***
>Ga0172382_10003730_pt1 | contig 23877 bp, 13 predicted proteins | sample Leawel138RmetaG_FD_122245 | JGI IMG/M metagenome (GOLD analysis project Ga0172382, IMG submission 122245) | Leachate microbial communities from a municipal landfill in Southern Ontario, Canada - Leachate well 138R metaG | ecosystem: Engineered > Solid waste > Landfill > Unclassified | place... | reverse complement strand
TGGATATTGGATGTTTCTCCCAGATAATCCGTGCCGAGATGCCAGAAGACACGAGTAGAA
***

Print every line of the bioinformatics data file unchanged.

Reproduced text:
>Ga0172382_10003730_pt1 | contig 23877 bp, 13 predicted proteins | sample Leawel138RmetaG_FD_122245 | JGI IMG/M metagenome (GOLD analysis project Ga0172382, IMG submission 122245) | Leachate microbial communities from a municipal landfill in Southern Ontario, Canada - Leachate well 138R metaG | ecosystem: Engineered > Solid waste > Landfill > Unclassified | place... | reverse complement strand
TGGATATTGGATGTTTCTCCCAGATAATCCGTGCCGAGATGCCAGAAGACACGAGTAGAA